The Times West Virginian

Local News

March 1, 2014

Fairmont obscenities ordinance expanded

State statute copied into municipal code

FAIRMONT — The city of Fairmont has expanded its municipal obscenities ordinance to include not only harassment by phone, but also harassment by computer and electronic communication devices, adopting a law that has been on the state’s books since 2002.

“We took a West Virginia state statute that has been on the books since 2002, and copied it verbatim to put into the municipal code,” Jay Rogers, Fairmont city manager, said.

City council passed the ordinance unanimously Tuesday.

Rogers said that while the ordinance contains the exact same language as the state version, making it a part of municipal code will allow city police officers more flexibility.

“It just makes it a little easier on our officers to be able to run through the municipal court,” Rogers said.

He said that officers would work with the prosecutor’s office to determine whether or not a particular case should be referred to municipal or magistrate court. The municipal court charge can carry a fine of up to $500, while the state code version carries a fine of up to $1,000.

The change was implemented in response to a case handled recently by the city police.

“The issue was that an individual was making threatening and harassing statements to another individual, and they were doing it over the computer,” Rogers said. “Well, as you looked at our municipal code, we had the telephone portion of it, but we didn’t have anything about the computer portion.”

This meant that officers were limited to charging the person in magistrate court. But the individual was also facing other charges.

“And those charges were in our municipal code,” Rogers said.

The two systems run differently with different court schedules. In some cases, Rogers said, it may make more sense to charge someone at the city level, rather than through magistrate court, especially if they have other city charges leveled against them at the same time.

“So the officers got with me and the city attorney, and said, ‘Is there anything we can do?’ And the attorney’s answer was simple: ‘Yeah, we just pass an ordinance and put it into our municipal code, and then we can take them to municipal court,’” Rogers said.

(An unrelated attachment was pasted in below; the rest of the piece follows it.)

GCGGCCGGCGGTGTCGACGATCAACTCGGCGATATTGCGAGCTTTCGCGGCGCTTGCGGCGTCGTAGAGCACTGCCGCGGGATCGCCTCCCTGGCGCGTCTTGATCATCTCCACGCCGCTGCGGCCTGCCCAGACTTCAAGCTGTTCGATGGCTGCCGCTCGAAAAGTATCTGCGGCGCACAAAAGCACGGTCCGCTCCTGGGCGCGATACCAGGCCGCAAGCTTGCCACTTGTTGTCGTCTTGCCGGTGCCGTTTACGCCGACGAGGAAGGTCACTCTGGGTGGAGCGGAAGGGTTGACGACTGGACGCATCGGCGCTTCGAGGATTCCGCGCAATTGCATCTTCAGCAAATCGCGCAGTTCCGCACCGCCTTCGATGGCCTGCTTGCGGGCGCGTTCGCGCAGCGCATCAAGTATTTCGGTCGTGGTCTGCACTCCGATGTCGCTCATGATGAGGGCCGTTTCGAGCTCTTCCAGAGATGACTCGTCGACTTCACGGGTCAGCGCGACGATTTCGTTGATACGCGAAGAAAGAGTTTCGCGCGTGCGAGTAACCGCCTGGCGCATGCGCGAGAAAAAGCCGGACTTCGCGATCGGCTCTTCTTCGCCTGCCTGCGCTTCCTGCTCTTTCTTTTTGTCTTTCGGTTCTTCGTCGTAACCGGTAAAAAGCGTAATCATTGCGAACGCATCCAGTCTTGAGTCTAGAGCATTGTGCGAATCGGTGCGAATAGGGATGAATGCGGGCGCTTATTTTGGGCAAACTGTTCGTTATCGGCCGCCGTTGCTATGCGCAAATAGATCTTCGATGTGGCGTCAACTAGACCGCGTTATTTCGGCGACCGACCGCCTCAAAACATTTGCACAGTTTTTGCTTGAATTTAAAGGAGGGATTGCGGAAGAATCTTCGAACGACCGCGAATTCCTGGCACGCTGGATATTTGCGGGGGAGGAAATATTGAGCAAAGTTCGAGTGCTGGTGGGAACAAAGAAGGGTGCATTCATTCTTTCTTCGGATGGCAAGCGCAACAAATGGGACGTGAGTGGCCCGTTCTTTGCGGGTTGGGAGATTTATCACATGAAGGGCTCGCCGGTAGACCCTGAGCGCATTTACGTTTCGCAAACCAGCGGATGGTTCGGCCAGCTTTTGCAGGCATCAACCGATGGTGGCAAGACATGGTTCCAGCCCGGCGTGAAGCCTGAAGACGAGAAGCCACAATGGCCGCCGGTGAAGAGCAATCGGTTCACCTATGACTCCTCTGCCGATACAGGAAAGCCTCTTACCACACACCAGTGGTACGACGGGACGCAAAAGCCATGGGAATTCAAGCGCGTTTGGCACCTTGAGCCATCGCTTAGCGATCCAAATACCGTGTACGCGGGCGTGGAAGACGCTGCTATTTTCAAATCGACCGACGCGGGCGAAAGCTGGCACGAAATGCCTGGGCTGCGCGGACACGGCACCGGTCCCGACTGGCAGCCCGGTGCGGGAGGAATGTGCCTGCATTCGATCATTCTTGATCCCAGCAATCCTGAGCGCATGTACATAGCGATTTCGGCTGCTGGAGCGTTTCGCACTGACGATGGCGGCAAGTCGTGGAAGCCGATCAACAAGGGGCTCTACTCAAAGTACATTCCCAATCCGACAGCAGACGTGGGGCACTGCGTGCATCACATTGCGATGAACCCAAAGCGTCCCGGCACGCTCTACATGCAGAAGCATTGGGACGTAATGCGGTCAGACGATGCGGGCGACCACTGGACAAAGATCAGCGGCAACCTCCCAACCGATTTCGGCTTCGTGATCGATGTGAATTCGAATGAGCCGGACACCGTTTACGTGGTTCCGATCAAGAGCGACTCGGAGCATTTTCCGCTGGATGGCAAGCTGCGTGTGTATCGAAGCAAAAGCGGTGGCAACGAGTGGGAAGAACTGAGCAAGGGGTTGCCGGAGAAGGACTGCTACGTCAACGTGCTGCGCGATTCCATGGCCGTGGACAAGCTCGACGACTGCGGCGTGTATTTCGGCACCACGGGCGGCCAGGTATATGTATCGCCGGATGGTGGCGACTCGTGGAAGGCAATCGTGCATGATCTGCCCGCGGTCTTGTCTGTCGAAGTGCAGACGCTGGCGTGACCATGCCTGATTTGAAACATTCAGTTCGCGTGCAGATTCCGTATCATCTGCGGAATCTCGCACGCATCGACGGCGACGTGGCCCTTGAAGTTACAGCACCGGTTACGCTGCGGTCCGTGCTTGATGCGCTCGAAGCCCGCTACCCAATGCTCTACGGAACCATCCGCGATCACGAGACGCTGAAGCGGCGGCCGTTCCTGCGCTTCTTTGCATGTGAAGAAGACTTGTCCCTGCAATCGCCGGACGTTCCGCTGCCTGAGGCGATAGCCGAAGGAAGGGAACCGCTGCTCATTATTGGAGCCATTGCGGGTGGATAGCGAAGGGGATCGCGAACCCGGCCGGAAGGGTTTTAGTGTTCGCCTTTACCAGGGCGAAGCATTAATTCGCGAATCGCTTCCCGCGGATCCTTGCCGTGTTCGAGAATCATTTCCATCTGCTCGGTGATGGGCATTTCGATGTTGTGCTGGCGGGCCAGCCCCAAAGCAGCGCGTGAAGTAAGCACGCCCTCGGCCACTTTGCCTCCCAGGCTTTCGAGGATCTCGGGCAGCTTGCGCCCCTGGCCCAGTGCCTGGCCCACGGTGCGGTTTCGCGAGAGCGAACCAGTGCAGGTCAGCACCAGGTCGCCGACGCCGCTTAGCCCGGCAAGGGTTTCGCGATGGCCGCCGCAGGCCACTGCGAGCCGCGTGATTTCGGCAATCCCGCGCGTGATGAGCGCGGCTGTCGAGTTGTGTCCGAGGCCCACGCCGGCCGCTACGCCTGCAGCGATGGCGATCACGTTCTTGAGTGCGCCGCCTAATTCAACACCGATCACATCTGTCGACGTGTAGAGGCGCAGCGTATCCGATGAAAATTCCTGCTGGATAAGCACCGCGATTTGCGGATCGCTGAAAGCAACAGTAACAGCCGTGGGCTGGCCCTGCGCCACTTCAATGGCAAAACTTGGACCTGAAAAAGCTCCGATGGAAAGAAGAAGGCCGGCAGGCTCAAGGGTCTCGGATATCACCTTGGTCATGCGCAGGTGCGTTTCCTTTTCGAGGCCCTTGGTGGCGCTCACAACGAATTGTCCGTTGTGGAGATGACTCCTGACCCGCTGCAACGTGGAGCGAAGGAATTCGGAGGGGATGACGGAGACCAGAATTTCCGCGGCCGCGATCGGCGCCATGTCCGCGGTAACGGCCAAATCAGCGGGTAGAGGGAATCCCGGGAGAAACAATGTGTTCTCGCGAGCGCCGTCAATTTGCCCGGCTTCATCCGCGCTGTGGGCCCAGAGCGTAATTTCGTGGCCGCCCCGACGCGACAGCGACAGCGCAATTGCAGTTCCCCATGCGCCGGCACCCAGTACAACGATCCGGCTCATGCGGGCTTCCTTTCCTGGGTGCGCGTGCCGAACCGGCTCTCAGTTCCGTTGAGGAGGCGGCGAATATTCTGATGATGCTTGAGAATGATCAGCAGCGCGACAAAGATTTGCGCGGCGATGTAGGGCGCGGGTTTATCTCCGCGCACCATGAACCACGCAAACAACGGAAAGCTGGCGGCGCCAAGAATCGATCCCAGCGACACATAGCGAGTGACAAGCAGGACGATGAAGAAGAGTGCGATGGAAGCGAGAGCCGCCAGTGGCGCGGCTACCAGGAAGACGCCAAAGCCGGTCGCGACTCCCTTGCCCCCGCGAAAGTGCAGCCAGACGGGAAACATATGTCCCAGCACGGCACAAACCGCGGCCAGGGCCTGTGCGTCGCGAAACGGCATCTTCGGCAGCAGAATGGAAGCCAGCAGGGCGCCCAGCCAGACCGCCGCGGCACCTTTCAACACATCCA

Now that the ordinance has been passed, it will be up to the officer’s discretion whether to charge someone through magistrate or municipal court, though they will work with the prosecutor’s office to determine what is most appropriate.

“They yield to the prosecutor when it comes to that,” Rogers said.

Rogers said that, while many websites with message boards, forums and comment sections do a good job of “cleaning those things up” with their own website administrators, the problem comes up more in one-to-one social media and email interactions.

Rogers said that this ordinance is just one instance in a long tradition of adopting state code as municipal code.

“There will probably be a half a dozen laws that come out of the 2014 legislative session that we will turn around and adopt into municipal code,” Rogers said.

One example of a past state ordinance added to municipal code is DUI charges.

“DUI is a state law that we brought over into the municipal code,” Rogers said. “There are all kinds of laws that we just bring over from the state code.”

Email Colleen S. Good at or follow her on Twitter @CSGoodTWV.

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